09 HEROESWORLD other watersport enthusiasts who spend time in the sea every year, that is a very low rate. It is safe to say that sharks do not pose a major threat to humans. Humans, on the other hand, are quite lethal to sharks. Every year, at least 150 million sharks are killed by the fishing industry. Yes, that’s correct: 150 million. They are deliberately targeted and sold for food or medicine (although the medical properties of the resulting products are questionable). Even the cosmetics industry takes a share. On top of that, sharks often end up in fishing nets and on surface longline fishing hooks as bycatch. The body of a shark is barely worth a hundred US dollars. A single kilogram of their sought-after fins, on the other hand, sells for three times as much. They are sold as a luxury delicacy, particularly in Asian countries. Shark fin soup is served as a high-status dish at weddings and other festivities, with a single plate costing more than 100 US dollars. But the meat of the fins is tasteless – as is the method used to extract it. “Shark finning” refers to the practice of cutting the fins off live sharks before discarding their bodies back into the ocean. The animals sink to the bottom of the sea and suffocate slowly over the course of several hours. Not only is this method horrifying and cruel, it also harms the ocean’s ecosystem. Sharks and other cartilaginous fish, of which there are around 1,160 known species, have an important function: they keep the sea healthy and intact. The impact of sharks is especially clearly visible in places where they are being hunted. Coral reefs often show permanent damage, and biodiversity is much poorer. Countries that protect sharks as an endangered species reap great benefits, as reefs and fish populations can recover, which helps tourism. There are countries which have recognized the positive influence and economic value of sharks. The Bahamas, for instance, is one of the world’s top ten destinations for diving with sharks. The Bahamian islands are home to nearly everything that makes my marine biologist’s heart skip a beat: tiger sharks, lemon sharks, nurse sharks, bull sharks and, of course, hammerhead sharks. “When I was a little boy, I dreamed of free-diving with a big hammerhead shark. Their heads, their agility and their beauty have always captivated me. In 2019, I finally got my wish! That feeling of entering the sharks’ habitat without diving gear and simply taking in their beauty is totally indescribable. A huge creature, physically superior to me in every way, accepts me into its habitat and simply lets me be. It was a perfect moment for me,” Robert recounts. While most people would experience nothing but horror in that situation, it was a long-awaited dream come true for Robert: free-diving with a hammerhead shark just once in his life. This stunning female is five meters long and perfectly peaceful. Robert’s presence does not seem to disturb her at all. “I have been to many places all over the world. I’ve seen sad, horrifying things. Very rarely do I see a region where animals and nature are thriving. Those are very special moments to me that remind me why I do what I do.” Robert Marc Lehmann: Marine biologist, photographer and cameraman, environmental activist and author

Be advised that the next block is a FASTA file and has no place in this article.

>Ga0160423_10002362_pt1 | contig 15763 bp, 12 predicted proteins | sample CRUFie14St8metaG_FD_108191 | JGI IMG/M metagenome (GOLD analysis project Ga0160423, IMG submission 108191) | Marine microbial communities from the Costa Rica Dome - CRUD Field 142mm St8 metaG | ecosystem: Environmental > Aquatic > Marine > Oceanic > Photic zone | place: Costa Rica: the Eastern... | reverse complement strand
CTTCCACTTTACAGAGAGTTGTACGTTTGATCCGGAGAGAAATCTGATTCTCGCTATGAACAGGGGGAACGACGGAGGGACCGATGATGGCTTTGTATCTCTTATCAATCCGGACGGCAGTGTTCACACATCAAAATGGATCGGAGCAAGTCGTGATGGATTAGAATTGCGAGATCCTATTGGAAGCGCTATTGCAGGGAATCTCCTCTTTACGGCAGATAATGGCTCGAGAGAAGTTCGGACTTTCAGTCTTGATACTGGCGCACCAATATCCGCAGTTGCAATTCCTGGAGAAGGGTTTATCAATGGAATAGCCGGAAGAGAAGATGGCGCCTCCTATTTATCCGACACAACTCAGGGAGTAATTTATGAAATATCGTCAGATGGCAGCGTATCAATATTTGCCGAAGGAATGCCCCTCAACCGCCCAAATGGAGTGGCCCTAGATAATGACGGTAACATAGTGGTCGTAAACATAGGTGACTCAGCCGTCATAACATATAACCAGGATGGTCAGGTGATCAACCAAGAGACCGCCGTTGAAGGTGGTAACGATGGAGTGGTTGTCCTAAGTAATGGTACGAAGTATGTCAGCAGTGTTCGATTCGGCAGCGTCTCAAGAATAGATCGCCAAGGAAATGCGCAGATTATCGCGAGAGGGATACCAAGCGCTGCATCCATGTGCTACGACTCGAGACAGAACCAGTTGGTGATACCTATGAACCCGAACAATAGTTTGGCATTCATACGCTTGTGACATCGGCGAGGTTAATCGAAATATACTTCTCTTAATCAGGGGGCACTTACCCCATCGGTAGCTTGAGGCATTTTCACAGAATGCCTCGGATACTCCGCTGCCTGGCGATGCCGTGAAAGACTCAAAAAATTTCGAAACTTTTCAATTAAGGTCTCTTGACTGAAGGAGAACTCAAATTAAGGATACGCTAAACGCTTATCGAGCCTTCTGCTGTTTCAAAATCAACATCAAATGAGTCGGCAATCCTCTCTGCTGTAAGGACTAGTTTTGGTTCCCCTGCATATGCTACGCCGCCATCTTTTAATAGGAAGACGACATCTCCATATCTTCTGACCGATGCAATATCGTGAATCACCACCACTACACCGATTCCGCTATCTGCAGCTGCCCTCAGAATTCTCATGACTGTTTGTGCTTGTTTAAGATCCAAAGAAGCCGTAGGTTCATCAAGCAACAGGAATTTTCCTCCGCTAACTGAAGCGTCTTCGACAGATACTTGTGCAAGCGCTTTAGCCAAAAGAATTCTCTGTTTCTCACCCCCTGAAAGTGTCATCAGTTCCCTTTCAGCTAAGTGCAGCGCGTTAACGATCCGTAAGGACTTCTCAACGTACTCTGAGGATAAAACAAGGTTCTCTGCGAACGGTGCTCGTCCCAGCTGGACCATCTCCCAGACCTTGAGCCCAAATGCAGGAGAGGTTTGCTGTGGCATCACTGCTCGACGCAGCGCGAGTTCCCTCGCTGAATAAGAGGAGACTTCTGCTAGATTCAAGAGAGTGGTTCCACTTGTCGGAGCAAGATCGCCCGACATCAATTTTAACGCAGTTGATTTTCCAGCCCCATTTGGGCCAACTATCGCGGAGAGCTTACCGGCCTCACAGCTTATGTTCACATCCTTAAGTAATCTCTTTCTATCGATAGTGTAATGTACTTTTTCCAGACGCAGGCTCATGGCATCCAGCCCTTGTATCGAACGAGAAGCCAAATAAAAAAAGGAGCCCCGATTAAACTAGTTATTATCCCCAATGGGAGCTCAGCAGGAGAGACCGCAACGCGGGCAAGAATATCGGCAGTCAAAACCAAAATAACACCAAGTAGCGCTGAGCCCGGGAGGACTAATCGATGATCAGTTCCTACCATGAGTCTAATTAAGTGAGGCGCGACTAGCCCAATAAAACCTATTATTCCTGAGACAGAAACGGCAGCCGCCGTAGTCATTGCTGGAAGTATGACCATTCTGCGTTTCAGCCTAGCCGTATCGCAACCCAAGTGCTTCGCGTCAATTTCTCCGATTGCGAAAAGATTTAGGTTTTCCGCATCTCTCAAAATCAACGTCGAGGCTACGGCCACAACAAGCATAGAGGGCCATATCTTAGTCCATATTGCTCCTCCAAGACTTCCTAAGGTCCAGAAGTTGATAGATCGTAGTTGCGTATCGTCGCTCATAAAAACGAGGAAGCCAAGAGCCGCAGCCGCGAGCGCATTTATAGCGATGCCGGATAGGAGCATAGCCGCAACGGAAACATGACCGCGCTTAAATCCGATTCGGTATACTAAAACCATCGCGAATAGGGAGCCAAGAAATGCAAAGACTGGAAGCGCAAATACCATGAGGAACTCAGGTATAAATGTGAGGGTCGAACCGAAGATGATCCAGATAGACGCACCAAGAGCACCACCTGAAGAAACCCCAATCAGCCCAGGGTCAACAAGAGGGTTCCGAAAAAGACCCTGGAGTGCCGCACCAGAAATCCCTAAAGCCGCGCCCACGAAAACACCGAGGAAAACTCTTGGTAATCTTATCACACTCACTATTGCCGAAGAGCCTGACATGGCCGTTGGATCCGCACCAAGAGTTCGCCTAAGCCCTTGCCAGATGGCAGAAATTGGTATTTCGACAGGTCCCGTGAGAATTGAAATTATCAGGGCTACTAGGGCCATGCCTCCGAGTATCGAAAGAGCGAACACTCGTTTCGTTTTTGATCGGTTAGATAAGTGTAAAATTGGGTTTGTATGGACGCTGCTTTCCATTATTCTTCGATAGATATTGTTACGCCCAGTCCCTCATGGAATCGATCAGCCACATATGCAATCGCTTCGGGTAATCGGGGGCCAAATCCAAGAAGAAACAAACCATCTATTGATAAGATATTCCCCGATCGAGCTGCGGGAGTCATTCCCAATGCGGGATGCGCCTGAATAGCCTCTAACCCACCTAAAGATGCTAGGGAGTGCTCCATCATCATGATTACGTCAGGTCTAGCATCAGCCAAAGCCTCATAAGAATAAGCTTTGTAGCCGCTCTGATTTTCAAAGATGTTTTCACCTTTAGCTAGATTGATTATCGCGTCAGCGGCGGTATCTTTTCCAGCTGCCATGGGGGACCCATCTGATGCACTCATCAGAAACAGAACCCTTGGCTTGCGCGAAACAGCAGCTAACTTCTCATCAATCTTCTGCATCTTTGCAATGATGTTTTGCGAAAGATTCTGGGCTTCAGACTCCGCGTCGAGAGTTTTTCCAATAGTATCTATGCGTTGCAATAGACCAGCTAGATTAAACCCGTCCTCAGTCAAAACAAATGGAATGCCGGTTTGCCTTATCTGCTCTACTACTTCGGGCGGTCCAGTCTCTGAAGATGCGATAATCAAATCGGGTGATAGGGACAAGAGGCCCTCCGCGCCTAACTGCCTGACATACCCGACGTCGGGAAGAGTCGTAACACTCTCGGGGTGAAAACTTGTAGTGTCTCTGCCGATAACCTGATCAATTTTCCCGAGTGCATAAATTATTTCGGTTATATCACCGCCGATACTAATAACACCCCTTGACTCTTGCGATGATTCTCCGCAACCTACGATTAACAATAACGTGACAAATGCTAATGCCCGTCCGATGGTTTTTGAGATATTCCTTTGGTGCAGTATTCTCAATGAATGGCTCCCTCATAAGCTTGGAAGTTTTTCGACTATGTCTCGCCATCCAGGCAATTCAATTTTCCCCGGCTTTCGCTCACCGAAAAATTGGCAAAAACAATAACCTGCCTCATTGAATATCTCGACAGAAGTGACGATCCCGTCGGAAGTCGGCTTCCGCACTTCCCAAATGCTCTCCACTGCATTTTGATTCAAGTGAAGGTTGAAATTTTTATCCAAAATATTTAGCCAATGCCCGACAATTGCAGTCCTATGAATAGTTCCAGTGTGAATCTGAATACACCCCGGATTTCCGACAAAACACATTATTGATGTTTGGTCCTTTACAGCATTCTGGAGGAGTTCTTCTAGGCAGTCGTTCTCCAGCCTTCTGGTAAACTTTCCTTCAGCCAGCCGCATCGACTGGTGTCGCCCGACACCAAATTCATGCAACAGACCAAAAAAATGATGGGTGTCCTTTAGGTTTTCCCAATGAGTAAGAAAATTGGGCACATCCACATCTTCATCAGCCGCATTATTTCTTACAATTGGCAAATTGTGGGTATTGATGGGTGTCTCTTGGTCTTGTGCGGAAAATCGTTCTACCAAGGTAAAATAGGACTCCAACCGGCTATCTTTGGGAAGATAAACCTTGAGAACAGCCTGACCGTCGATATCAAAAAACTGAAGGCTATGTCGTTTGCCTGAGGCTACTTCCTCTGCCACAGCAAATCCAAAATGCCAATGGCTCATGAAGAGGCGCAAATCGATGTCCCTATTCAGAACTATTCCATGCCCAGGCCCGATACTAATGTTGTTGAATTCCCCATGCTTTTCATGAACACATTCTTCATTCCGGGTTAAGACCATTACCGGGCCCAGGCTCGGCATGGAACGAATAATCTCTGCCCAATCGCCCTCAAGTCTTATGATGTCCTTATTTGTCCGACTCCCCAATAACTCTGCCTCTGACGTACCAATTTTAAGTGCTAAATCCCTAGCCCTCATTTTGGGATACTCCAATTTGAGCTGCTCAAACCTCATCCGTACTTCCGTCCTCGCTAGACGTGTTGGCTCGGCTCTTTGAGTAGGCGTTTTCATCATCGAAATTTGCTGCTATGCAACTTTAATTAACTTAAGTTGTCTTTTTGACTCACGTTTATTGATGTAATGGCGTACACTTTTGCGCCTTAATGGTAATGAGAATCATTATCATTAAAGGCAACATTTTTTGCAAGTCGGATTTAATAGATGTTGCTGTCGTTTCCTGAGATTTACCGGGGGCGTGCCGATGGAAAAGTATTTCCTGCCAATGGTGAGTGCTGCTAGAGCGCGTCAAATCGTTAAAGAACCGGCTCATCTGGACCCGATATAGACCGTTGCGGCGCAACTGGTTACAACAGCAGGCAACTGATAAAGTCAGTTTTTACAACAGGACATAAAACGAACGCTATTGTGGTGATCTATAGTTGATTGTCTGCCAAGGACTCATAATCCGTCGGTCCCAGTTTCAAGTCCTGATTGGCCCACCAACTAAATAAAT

11 HEROESWORLD THESE ARE ALL ORPHANS AT JUNGLE SCHOOL WITHTHE ORANGUTANS “Sometimes, my trip take me to places that change my life. Borneo is one of those destinations. I visited it as a photographer and cameraman to document a rescue center for injured and orphaned orangutans. It houses young orangutans between one and ten years of age alongside some teenagers and young adults. In total, the carers look after about 70 animals around the clock. The Indonesian islands of Borneo and Sumatra are home to a population of approximately 64,000 orangutans of all species. Since the 1950s, their number has declined by 90 per cent. There are many reasons for this decline in the great-ape population, with habitat loss being the most pressing problem. Large parts of the primary and secondary rainforest are being cleared for business interests, for example, to make way for oil palm plantations. Around 100 years ago, nearly 90% of the area making up Sumatra and Borneo was covered in forests. Only a third of these forests remain today. The orangutans are not only losing their home, the deforestation measures often injure the animals gravely, with many burning to death in the trees. It takes nearly a decade before the little orangutans can leave the rescue station and return to freedom. Their human carers must teach them everything they would normally have learned from their mothers, which takes an enormous amount of time and dedication. That is why the orangutans go to jungle school and train their ape skills every day. As I was watching the young apes play, I realized: consumerism and the habits of every single one of us are affecting the lives of these incredible creatures. With its tropical jungles, mountain forests and mangroves, Borneo is the last surviving habitat of many species. And it was only after I took this picture that I comprehended: these are all orphans. Just like humans who have experienced terrible things, they are severely traumatized. It is extremely important that we understand the consequences of our actions. I hope my photographs and my stories can raise awareness.”